- Parent outcomes appear to be getting worse: The five-year default rate was about seven percent in 2000, but about 11 percent in 2009.
Another depressing statistic for parents. As for students, the Public Colleges Student Loan Default Rate is 11.3 percent (previously 11.3 percent). The Private Colleges Student Loan Default Rate is 7.4 percent (previously 7.0 percent). These rates, both for students and parents are certainly likely to continue to rise.
- 8.8 percent of parent borrowers entering repayment on their last loan in 2014 owed more than $100,000.
This is a frightening figure. When you consider that the average student in the Class of 2016 has $37,172 in student loan debt, it's not hard to envision families with total college-related loan debt of $150,000 or more, since there are students who owe $50,000+. Add to this a home mortgage, auto loans and credit cards. Crushing debt.
- The majority of institutions with the worst parent repayment rates are for-profit institutions.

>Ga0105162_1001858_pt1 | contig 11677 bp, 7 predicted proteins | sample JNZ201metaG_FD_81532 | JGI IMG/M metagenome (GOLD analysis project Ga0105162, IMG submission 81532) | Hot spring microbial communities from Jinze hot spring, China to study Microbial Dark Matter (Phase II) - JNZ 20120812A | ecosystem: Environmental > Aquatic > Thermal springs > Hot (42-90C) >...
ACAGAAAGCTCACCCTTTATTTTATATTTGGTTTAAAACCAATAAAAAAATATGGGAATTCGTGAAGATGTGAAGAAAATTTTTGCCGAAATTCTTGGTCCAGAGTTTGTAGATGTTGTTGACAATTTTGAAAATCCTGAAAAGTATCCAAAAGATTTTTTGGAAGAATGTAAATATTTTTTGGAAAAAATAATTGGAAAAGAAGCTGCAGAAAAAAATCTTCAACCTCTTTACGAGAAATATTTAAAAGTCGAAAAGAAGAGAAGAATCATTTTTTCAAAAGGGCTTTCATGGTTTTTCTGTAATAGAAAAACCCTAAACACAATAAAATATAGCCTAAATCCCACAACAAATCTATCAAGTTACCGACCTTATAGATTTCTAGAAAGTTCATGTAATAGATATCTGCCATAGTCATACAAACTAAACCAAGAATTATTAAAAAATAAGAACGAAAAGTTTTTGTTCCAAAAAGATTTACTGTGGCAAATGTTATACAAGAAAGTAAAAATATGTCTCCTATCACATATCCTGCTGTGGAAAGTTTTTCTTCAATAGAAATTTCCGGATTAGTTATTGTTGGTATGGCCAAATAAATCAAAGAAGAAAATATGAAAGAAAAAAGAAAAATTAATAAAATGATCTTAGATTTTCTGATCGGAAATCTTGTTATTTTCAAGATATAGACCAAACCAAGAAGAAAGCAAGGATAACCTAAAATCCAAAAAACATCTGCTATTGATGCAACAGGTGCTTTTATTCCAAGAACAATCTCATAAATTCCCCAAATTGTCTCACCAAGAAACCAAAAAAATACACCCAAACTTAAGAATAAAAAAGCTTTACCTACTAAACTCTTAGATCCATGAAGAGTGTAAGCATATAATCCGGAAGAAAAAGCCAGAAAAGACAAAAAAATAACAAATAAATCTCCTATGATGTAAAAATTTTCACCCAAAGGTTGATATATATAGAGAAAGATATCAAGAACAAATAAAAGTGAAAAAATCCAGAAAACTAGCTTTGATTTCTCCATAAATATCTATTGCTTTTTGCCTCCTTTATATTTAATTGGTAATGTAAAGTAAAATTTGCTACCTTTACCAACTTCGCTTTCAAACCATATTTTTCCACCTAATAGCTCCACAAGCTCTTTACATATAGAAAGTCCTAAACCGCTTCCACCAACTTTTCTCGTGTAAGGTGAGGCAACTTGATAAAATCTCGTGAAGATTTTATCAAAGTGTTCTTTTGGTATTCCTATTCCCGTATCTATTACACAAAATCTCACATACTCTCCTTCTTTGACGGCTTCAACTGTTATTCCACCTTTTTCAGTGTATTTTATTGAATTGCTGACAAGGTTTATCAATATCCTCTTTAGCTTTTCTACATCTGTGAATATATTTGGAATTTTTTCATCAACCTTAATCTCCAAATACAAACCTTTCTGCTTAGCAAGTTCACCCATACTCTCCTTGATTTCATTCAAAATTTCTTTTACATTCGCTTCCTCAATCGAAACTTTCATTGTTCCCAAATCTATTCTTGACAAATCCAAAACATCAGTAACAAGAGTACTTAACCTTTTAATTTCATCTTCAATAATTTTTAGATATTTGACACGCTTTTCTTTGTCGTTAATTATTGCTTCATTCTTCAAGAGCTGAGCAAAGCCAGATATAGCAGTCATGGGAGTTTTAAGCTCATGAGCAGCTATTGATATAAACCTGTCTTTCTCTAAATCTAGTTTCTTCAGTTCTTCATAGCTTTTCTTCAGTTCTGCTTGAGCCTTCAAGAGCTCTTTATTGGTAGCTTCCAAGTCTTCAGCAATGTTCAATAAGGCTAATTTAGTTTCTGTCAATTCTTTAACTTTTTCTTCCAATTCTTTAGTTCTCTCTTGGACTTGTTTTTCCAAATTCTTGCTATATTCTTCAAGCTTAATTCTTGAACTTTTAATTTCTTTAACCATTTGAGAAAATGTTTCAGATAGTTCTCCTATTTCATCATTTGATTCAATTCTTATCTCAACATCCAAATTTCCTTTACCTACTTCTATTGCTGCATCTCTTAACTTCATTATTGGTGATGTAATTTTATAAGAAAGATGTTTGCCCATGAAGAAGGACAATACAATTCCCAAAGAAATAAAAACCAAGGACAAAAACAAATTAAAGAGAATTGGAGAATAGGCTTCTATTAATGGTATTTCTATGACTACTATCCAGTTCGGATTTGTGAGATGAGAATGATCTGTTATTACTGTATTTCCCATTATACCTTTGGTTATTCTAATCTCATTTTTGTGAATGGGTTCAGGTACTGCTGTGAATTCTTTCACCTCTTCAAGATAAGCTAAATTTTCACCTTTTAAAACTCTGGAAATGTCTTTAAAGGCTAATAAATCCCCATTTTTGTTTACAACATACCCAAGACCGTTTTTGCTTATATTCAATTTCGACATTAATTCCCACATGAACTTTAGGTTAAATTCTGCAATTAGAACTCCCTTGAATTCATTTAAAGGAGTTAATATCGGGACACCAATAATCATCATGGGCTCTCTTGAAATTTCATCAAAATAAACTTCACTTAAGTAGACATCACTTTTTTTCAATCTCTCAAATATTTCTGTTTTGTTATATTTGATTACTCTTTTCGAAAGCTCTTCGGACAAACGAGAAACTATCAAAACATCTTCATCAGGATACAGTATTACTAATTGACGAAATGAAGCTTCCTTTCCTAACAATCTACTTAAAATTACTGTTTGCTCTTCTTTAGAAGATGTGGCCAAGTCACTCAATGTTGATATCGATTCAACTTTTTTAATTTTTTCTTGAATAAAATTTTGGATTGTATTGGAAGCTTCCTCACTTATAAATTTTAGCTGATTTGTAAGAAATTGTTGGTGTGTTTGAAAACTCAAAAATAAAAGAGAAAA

I've mentioned before about knowing a young woman who graduated from an online, for-profit university. Her monthly student loan payment is over $700. I don't know if her parents have also taken out loans to cover her education, but I use her as one example of how for-profit institutions can heap lifelong debt upon families.
Finally -- And Unfortunately:
- HBCUs and Hispanic-Serving Institutions (HSIs) make-up 26 percent of the institutions in the bottom parent repayment decile, but have worse repayment outcomes because they largely serve underprivileged students. Parents supporting students at these institutions are likely to be disadvantaged minority borrowers, with relatively weak credit histories.